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Richard W Riley

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NEWS
October 19, 1994 | Associated Press
Education Secretary Richard W. Riley is recovering from prostate cancer surgery that went smoothly Tuesday, a hospital spokesman said.
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NEWS
August 31, 1999 | Associated Press
Education Secretary Richard W. Riley began a five-day, five-state bus trip Monday to visit schools in the South. "The South has made enormous strides in education, and we have economic prosperity to show for it," Riley told a cheering crowd gathered at the airport here. Riley, whose first-time bus tour is to include a stop in South Carolina, where he once was governor, said the South has emerged as a national trendsetter. "Many more children are in Head Start.
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NEWS
August 31, 1999 | Associated Press
Education Secretary Richard W. Riley began a five-day, five-state bus trip Monday to visit schools in the South. "The South has made enormous strides in education, and we have economic prosperity to show for it," Riley told a cheering crowd gathered at the airport here. Riley, whose first-time bus tour is to include a stop in South Carolina, where he once was governor, said the South has emerged as a national trendsetter. "Many more children are in Head Start.
NEWS
July 6, 1999 | NICK ANDERSON, TIMES STAFF WRITER
Hundreds of University of Virginia students packed a lecture hall last spring to hear the secretary of Education hold forth on a front-line issue in American politics: school reform. They grilled him on everything from curriculum and teacher tenure to testing. And at every turn, the bespectacled, grandfatherly Richard W. Riley responded with a measured drawl and a benign smile that took self-effacement to new levels.
NEWS
November 19, 1992 | RONALD J. OSTROW, TIMES STAFF WRITER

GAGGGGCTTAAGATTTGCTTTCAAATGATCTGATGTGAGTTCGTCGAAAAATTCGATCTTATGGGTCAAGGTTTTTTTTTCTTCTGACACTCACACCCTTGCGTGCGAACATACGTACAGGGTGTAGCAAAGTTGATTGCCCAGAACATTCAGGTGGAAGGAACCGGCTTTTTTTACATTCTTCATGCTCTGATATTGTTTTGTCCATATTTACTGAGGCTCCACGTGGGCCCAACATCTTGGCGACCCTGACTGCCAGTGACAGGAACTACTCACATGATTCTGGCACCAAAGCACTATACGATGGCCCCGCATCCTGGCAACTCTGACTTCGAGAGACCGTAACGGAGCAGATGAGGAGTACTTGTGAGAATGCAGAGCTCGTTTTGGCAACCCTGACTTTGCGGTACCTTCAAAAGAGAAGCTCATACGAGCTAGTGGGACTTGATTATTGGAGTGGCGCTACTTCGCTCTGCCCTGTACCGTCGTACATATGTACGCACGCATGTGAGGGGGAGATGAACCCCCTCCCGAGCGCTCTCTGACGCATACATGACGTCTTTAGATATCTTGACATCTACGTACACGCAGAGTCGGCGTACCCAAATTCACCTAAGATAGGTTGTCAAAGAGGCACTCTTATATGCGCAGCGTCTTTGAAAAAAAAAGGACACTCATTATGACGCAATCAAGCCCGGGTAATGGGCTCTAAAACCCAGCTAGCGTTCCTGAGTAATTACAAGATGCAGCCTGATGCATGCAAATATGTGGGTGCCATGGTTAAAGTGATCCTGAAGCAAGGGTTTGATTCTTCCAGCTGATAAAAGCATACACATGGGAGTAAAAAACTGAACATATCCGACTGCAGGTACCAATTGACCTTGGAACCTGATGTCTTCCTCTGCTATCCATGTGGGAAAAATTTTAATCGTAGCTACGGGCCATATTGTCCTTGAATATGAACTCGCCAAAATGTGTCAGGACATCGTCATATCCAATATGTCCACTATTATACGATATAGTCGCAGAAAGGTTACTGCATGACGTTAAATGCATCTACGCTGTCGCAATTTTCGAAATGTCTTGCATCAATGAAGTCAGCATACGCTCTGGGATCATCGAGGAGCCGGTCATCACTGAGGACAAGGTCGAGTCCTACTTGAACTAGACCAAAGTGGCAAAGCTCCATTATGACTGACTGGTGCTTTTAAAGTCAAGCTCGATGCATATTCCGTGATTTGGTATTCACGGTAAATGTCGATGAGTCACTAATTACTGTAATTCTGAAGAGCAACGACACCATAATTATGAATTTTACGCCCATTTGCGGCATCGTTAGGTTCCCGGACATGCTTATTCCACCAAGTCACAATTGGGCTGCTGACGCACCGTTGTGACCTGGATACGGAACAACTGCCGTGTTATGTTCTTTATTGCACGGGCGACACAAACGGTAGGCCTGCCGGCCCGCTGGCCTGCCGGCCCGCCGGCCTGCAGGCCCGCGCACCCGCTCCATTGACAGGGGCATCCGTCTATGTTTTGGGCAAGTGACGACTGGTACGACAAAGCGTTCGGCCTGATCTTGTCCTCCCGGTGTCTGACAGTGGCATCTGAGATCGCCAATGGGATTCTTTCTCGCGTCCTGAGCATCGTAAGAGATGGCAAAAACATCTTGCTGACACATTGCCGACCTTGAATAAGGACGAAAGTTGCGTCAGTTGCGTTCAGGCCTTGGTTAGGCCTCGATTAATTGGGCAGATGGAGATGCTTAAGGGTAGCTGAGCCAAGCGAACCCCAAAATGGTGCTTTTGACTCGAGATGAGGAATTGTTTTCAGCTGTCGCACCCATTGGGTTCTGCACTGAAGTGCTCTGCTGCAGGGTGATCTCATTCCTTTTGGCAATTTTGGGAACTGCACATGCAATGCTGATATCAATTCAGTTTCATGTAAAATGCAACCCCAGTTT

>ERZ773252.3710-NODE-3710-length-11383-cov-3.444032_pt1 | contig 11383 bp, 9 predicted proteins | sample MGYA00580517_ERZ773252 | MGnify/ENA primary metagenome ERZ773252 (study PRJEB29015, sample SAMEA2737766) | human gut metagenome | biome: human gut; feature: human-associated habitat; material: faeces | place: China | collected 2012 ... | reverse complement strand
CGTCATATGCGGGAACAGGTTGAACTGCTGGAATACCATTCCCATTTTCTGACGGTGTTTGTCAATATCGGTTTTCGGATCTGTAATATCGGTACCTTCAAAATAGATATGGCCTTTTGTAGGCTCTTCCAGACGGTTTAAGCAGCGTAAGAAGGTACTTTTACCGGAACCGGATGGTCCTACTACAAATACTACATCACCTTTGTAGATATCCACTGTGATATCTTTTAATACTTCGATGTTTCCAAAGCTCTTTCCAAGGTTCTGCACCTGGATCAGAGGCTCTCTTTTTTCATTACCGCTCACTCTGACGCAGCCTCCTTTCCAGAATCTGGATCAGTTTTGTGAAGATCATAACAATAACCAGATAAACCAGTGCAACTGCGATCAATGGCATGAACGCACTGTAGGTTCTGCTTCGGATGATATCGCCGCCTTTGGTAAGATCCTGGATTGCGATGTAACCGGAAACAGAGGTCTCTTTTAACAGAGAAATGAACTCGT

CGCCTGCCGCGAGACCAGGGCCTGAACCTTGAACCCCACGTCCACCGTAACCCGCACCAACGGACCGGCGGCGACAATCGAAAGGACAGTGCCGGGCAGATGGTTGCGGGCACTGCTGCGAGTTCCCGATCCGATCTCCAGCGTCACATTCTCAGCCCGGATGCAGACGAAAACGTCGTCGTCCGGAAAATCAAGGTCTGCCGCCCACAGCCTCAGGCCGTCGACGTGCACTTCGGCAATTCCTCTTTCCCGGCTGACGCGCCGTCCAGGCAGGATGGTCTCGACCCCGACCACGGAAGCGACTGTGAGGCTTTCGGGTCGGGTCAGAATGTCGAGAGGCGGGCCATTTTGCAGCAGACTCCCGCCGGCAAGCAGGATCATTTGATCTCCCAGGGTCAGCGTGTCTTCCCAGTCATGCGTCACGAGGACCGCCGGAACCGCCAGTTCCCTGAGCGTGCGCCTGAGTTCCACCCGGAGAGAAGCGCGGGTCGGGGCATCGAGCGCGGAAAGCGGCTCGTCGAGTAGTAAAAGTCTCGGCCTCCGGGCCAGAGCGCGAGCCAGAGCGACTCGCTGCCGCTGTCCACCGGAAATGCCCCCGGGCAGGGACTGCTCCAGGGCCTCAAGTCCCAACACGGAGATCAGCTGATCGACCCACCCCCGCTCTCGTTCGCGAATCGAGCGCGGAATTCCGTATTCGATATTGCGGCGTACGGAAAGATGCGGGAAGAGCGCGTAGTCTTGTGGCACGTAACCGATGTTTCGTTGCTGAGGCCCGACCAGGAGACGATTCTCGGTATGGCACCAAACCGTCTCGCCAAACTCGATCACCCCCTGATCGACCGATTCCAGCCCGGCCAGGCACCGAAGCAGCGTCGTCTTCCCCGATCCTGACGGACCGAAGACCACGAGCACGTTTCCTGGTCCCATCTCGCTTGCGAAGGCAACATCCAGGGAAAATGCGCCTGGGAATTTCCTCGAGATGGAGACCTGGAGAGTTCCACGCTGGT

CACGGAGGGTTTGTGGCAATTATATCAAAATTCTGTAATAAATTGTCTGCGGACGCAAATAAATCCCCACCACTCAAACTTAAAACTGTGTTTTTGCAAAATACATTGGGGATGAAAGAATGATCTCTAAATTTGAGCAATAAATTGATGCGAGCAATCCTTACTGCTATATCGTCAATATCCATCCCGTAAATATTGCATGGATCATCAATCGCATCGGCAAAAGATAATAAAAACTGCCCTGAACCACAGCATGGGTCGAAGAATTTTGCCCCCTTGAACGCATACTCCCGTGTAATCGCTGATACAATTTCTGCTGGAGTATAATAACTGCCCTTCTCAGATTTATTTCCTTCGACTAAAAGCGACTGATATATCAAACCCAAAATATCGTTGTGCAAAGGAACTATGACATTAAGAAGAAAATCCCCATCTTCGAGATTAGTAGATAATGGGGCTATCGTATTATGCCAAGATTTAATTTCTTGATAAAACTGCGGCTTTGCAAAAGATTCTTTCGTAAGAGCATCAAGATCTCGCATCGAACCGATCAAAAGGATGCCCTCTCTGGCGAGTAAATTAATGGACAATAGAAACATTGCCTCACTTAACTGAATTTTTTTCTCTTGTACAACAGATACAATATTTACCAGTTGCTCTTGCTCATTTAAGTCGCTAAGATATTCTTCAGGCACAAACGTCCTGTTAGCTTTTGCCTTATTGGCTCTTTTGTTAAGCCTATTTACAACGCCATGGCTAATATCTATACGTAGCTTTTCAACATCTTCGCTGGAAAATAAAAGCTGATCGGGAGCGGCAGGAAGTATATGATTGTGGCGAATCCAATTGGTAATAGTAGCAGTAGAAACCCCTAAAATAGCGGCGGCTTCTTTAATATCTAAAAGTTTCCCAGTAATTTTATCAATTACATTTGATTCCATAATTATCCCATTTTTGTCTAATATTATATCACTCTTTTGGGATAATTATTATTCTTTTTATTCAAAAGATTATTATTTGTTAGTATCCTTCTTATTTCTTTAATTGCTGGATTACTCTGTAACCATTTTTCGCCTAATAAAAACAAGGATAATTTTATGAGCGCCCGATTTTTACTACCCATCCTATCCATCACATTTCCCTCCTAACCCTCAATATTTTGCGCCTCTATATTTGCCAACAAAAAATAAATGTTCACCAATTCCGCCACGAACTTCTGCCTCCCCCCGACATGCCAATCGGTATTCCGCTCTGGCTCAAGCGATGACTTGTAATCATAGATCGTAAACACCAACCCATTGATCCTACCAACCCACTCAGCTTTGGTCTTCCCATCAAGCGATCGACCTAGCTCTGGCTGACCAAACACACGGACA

The son of Richard W. Riley, the former South Carolina governor named by President-elect Bill Clinton to oversee political appointments for the new Administration, was arrested Wednesday on federal cocaine and marijuana distribution charges. Richard W. Riley Jr., 33, was indicted Tuesday with 18 others in Greenville, S.C., by a federal grand jury on charges of distributing cocaine and marijuana and conspiring to possess the illicit drugs with the intent to distribute them.
NEWS
September 8, 1994
Believing that parental involvement is a weak link in education today, Secretary of Education Richard W. Riley launched a campaign Wednesday to get the whole family involved in helping children learn.
CALIFORNIA | LOCAL
June 14, 1997 | JEFF KASS, SPECIAL TO THE TIMES
The kids at Heninger Elementary School have a leg up, the U.S. secretary of education told them Friday: They speak a second language. But, Secretary Richard W. Riley told them, good reading skills will be the key to their success. "Reading is something you have to do every day," Riley told a gathering of more than 50 students, teachers, parents and school officials. "You don't get a good job without it. It improves your education, but it's also fun."
NEWS
November 18, 1992 | MICHAEL ROSS, TIMES STAFF WRITER
In naming Richard W. Riley as personnel director for his transition team, President-elect Bill Clinton draws on the talents of someone much like himself: a centrist Southern Democrat who was the first person to win two terms as governor of South Carolina by tempering his instincts as a reformer with an ability to compromise. Indeed, for many years the political careers of the two governors proceeded along remarkably parallel tracks.
NEWS
February 4, 1993 | ELIZABETH SHOGREN, TIMES STAFF WRITER
Just two weeks after starting his new job as education secretary, Richard W. Riley is learning he inherited a department that is much more cash-strapped than he realized. "I come in here with all the spirit of excitement to try to get education rolling, and it looks like it would be an enormous accomplishment to get enough money to break even," Riley said Wednesday. "You caught me at a time of frustration."
NEWS
January 13, 1993 | ELIZABETH SHOGREN, TIMES STAFF WRITER